Tuesday, June 4, 2013


June 4-5, 2013


Los Angeles, California (JFK+50) SENATOR ROBERT F. KENNEDY* of New York won the crucial 1968 Democratic California Primary held on June 4, 1968,  but after giving a victory speech at the Ambassador Hotel here in Los Angeles was shot by Sirhan Sirhan.

RFK defeated SENATOR EUGENE J. McCARTHY** of Minnesota by 4 percentage points.  The final result was RFK 46% to EJM 42%.

Senator Kennedy's speech ended at 12:15 Pacific time on the morning of June 5th.  

After RFK left the podium, he exited through the hotel kitchen where the shooting occurred.  The alleged assassin was immediately taken into custody.

RFK died on June 6, 1968.  The Senator was 42 years old.

*Robert F. Kennedy (1925-1968) was born in Brookline, Massachusetts and graduated from Harvard and the University of Virginia School of Law. 

RFK was manager of JFK's 1952 Senate and 1960 Presidential campaigns.  He served as Attorney General from 1961 to 1964 and as US Senator 1965-1968.

**Eugene J. McCarthy (1916-2005) was born in Watkins, Minnesota and graduated from St. John's University and the University of Minnesota.  He taught in public schools 1935-40  and was professor at St. John's 1940-43.

McCarthy served in the House of Representatives 1949-1959 and in the Senate 1959-1971.  He died of complications of Parkinson's disease in Georgetown.

The victory gave RFK a total of 4 primary wins and a 3 to 1 advantage over McCarthy in head to head contests.

At the time, however, both presidential candidates were trailing VICE-PRESIDENT HUBERT H. HUMPHREY in delegate strength....

HHH 561,  RFK 393,  EM 258.

Kennedy historians Theodore H. White and Arthur M. Schlesinger believed that RFK's victory in California would have given him the momentum to overcome Humphrey's lead at the Chicago convention.

Tom Wicker, Richard Reeves and Larry O'Brien, however, argued that Humphrey's lead most likely would have held.

The road to California began in NEW HAMPSHIRE with Eugene McCarthy's strong showing against PRESIDENT LYNDON B. JOHNSON on March 12, 1968.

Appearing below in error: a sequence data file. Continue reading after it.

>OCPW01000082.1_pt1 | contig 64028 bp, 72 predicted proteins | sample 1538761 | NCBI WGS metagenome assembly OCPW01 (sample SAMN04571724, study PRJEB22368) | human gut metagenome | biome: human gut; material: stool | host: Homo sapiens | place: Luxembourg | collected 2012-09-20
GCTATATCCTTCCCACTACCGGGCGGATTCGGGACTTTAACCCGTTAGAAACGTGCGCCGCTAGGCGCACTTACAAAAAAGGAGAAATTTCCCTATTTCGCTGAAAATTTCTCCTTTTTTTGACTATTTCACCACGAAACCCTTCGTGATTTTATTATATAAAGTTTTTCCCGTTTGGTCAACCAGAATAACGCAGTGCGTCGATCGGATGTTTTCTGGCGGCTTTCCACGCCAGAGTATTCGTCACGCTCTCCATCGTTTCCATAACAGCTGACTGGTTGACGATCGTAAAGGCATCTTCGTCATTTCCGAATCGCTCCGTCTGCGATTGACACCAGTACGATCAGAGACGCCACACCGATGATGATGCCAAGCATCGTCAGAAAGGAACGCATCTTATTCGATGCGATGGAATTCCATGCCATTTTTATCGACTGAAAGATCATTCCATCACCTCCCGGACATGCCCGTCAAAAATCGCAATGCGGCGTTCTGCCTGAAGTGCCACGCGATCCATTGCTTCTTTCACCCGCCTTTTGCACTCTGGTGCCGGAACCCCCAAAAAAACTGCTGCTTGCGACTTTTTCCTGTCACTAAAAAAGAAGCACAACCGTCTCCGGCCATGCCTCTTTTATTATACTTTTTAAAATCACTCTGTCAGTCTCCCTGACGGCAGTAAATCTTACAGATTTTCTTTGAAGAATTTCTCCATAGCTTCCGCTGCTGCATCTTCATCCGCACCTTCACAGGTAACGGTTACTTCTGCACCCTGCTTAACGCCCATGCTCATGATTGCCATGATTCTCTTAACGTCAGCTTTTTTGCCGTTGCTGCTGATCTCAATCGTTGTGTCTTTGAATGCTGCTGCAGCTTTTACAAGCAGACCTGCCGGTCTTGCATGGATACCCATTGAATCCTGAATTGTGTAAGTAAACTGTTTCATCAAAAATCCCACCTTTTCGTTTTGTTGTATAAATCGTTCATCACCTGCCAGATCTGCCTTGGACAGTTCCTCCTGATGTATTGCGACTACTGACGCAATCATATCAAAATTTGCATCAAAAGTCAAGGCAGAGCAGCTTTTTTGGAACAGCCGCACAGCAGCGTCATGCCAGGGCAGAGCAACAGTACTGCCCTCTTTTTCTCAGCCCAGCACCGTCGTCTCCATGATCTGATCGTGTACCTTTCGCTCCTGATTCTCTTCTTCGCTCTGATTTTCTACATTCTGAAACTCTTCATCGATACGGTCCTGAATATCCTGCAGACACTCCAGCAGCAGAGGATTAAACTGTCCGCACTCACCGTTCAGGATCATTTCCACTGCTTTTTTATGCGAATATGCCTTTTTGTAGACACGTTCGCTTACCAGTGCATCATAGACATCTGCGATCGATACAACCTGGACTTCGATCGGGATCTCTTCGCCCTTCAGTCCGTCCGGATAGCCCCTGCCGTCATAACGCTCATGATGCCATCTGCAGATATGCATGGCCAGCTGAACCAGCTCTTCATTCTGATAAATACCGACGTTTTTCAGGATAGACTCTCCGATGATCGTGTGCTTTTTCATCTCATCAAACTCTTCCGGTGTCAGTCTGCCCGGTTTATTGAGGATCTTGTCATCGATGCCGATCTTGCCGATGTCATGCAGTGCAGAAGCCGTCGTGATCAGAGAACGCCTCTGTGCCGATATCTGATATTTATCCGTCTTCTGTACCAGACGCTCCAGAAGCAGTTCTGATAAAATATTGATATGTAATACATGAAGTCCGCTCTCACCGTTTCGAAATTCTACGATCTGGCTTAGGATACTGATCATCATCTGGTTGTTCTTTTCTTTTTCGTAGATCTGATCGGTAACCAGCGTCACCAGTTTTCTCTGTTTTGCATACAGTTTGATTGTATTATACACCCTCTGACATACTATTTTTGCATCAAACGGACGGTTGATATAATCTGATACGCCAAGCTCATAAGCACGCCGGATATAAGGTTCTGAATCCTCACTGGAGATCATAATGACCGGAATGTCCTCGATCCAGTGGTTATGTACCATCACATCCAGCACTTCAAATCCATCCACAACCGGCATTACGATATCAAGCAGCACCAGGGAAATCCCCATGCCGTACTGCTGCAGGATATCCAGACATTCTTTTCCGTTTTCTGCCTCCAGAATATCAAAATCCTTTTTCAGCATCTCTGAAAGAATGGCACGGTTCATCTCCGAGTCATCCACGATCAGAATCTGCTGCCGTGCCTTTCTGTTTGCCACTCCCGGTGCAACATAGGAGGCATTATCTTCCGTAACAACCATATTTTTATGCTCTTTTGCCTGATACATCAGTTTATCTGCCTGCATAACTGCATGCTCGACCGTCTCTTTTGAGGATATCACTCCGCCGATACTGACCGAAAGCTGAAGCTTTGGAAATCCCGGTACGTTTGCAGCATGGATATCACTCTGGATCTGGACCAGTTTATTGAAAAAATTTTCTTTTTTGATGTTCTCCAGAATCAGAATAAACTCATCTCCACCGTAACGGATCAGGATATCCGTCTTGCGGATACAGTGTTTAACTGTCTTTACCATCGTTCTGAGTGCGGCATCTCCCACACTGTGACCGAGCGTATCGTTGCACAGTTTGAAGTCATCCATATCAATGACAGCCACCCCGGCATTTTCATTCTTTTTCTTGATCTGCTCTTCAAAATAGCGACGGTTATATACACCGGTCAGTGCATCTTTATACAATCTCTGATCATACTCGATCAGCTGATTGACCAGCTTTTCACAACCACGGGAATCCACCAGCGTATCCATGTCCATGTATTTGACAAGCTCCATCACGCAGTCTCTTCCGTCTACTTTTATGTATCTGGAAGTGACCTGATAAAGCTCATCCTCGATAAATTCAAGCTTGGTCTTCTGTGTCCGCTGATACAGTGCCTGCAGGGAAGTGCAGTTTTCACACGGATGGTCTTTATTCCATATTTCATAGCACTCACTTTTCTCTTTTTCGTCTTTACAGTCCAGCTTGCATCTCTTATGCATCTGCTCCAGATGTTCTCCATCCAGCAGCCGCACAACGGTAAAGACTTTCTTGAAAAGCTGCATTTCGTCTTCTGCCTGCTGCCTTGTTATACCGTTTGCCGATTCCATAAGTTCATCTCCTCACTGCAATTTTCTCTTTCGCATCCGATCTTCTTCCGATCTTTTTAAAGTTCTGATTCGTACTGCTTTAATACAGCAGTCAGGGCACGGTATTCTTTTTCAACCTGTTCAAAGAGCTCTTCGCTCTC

While LBJ won the 1st Democratic Primary of 1968, he did so by only 8 percentage points.  The narrow result indicated political problems for the incumbent within in own party.

Just 4 days later, Senator Kennedy announced his presidential candidacy.

LBJ, seeing the handwriting on the wall, announced this shocking decision on the evening of March 31, 1968...

"I will not seek and will not accept the nomination of my party for another term as your president."

President Johnson's decision resulted in a divided Democratic Party with labor union and party leaders behind Vice President Hubert Humphrey and students, anti-war activists and minorities divided between McCarthy and Kennedy.

Conservative Southern Democrats also formed another coalition.

Arthur L. Syr pointed out in 2008 that the fact Gene McCarthy defeated RFK in the OREGON PRIMARY "is overlooked in most contemporary media recountings of those days," but he goes on to add...

"And yet there is just a chance that RFK could have secured the nomination" or even if he didn't "Humphrey could have picked him for VP."


I agree that the odds against RFK winning the nomination in 1968 were great and, while respecting the opinions of Teddy White and Arthur Schlesinger, tend to support the view that Humphrey would have won the nomination even had RFK not been killed.

I disagree, however, that Humphrey would have picked RFK for VP.  It seems unlikely because HHH was LBJ's VP and the feud between RFK and LBJ would have nixed that possibility.


"RFK in 1968: a hard struggle against long odds," by Arthur L. Cyr, The Seattle Times, May 28, 2008.